Here's Chessbase disinformation today on randomizing Chess on 64 squares: Never mind Aaron Alexandre's formal use of switched-around back-ranks 180 years ago. Never mind Pal Benko's Pre-Chess and ten other similar devices legitimately called CVs in Pritchard's 1994 'ECV'. Chessbase says, ''It is a form of chess, originally proposed by Bobby Fischer, [sure--Editor] in which the position of the pieces -- not the Pawns -- is shuffled randomly before the start of each game.'' The mentality of arch-conservative defenders of OrthoChess, emphatically grandmasters, has its counterpart in that of many fringe CV prolificists themselves.  Both groups think history began on their own date of birth. Referring routinely to FRC as *originating with Fischer* should be insult to CVers, who know better about very similar earlier versions, if exhibiting even slivver of moral sense.  Like similar organs of Orthodoxy (in various other fields too), Chessbase is selective in its accuracy on science and history, so as not to rock the boat, complicated by vested-interest economics. There could be more liberty within certain quasi-religious cults. Now Chessbase further stresses ''NOT the Pawns'' to be shuffled. That's bright. How would that work? Let's play CV version where we switch Rook pawn with Queen pawn. That eminently qualifies, because historically in Jacobus de Cessolis' (of 14th-century chess moralities poems) time, each Pawn actually had his and her own name. In Caxton's 15th-century 'The Game of Chess', the 8 Pawns are labourers, smythis, drapers, marchantes, phisicyens, taverners, gardes, and ribauldes disepleyars. Thankfully they all moved the same one-step and shuffling any two would be picturesque not functional.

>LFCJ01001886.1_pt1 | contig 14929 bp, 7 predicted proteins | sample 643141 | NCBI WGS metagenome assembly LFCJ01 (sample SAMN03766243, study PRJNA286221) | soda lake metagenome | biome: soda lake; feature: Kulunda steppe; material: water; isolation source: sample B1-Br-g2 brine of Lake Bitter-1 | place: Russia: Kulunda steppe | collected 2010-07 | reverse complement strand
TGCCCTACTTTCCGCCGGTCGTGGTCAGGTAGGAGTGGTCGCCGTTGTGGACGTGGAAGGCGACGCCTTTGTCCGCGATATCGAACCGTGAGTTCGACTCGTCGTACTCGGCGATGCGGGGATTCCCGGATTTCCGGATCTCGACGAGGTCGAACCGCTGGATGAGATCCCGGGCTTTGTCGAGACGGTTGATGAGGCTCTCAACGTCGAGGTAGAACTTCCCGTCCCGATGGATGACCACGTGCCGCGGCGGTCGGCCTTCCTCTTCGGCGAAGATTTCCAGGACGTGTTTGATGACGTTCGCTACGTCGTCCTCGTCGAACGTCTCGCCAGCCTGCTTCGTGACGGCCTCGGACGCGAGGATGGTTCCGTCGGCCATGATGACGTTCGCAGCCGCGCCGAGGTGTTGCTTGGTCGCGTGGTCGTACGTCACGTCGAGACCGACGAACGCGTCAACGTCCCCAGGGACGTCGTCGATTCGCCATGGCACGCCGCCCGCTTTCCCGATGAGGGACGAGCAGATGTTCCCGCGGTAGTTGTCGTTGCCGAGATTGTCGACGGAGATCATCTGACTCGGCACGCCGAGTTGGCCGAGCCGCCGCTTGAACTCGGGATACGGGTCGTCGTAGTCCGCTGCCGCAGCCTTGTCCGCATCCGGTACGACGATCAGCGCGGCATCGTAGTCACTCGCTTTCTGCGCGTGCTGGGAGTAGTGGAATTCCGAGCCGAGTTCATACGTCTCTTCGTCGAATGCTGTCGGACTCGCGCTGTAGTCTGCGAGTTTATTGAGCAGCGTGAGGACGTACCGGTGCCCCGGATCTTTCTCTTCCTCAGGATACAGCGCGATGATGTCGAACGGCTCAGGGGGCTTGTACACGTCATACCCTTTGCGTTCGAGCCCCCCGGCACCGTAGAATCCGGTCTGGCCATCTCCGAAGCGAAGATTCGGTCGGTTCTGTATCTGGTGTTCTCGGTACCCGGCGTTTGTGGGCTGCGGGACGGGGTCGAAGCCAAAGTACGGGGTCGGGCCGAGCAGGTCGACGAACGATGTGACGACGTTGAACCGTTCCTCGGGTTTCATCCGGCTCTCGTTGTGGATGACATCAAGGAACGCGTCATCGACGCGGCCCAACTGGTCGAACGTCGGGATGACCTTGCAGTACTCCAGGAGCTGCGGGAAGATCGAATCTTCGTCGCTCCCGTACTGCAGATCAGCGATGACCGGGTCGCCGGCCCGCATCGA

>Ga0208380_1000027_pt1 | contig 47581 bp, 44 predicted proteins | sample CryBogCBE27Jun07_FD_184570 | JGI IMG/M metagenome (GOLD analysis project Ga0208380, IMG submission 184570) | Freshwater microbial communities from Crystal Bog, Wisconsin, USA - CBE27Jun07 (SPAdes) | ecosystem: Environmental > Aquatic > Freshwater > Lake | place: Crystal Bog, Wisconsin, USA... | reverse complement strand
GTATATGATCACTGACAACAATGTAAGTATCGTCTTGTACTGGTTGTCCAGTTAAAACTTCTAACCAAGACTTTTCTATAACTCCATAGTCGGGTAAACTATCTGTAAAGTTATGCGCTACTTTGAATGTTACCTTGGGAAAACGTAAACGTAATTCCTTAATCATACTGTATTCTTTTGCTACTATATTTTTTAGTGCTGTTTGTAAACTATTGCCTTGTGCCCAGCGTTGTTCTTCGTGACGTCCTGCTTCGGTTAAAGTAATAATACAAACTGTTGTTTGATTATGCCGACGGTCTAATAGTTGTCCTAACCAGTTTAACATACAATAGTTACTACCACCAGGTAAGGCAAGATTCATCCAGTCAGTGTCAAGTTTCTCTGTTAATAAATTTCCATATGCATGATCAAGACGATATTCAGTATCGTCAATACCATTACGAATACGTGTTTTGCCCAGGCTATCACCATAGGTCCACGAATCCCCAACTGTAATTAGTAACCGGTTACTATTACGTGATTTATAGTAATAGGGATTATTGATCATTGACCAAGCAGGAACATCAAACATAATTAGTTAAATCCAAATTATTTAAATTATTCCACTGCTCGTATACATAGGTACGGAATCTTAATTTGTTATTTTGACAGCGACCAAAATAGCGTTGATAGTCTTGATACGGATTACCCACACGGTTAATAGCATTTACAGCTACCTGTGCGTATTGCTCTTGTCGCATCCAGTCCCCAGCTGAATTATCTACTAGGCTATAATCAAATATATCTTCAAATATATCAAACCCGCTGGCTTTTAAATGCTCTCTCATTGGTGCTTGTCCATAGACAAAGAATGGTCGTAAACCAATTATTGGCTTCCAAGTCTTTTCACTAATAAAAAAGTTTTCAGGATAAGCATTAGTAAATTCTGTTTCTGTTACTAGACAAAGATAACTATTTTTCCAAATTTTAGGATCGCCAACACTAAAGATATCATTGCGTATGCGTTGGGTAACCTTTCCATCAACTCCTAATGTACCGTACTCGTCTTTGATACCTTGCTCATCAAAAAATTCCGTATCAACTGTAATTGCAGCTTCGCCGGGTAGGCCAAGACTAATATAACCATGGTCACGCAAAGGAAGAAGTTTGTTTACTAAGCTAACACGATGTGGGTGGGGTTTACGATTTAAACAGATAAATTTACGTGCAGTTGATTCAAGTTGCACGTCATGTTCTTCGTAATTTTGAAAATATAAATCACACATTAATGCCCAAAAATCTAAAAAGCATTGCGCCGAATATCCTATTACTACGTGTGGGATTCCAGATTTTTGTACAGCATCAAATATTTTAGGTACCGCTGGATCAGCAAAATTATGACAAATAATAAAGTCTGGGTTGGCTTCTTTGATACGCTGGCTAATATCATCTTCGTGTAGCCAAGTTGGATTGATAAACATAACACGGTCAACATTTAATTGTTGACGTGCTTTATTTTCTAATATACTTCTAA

Thomas McElmurry wrote on 2009-07-30 UTC
My reply to George Duke's last comment will be offtopic on the Slide-shuffle page, but I'll post it anyway.

First, at least they're covering it!  As one who enjoys both chess and many of its variants, I'm glad that this event is held, and I'm glad that it's reported on.

Certainly the interjection of 'not the pawns' was not the most marvelous piece of prose ever written, and I too derived brief amusement from imagining the many permutations of eight identical pawns.  But presumably the author was simply attempting to clarify that pawns are not shuffled together with the pieces -- i.e. you never get pawns on the back rank and pieces on the second.

More importantly, the ChessBase article does not claim that Fischer was the first to propose randomized starting positions.  It simply states (correctly) that FRC/Chess960 was originally proposed by Fischer.  Remember that the purpose of this article is to report on a particular event in Mainz, not to provide a lengthy and exhaustive treatise on the history of every chess variant with any similarity to the one being played.

There's no disinformation here.

George Duke wrote on 2009-07-31 UTC
Thanks for the angle. Right, good Chessbase, everyone's favourite orthochess site, is covering FRC, and we will too.  Here also is what Mig Greengard said about the German event before and after Hikaru Nakamura's final win today for chess960 2009 title:
''If Nakamura wins there's probably some horribly strained element of seredenpity to be made about a US champion becoming the world champion in a chess variant spawned by the last US world champion.''  Greengard expresses interesting reservations about FRC above. They would more or less apply to all of Pre-Chess and Deployment, Slide-Shuffle and Capablanca Random Chess by Reinhard Scharnagl as well.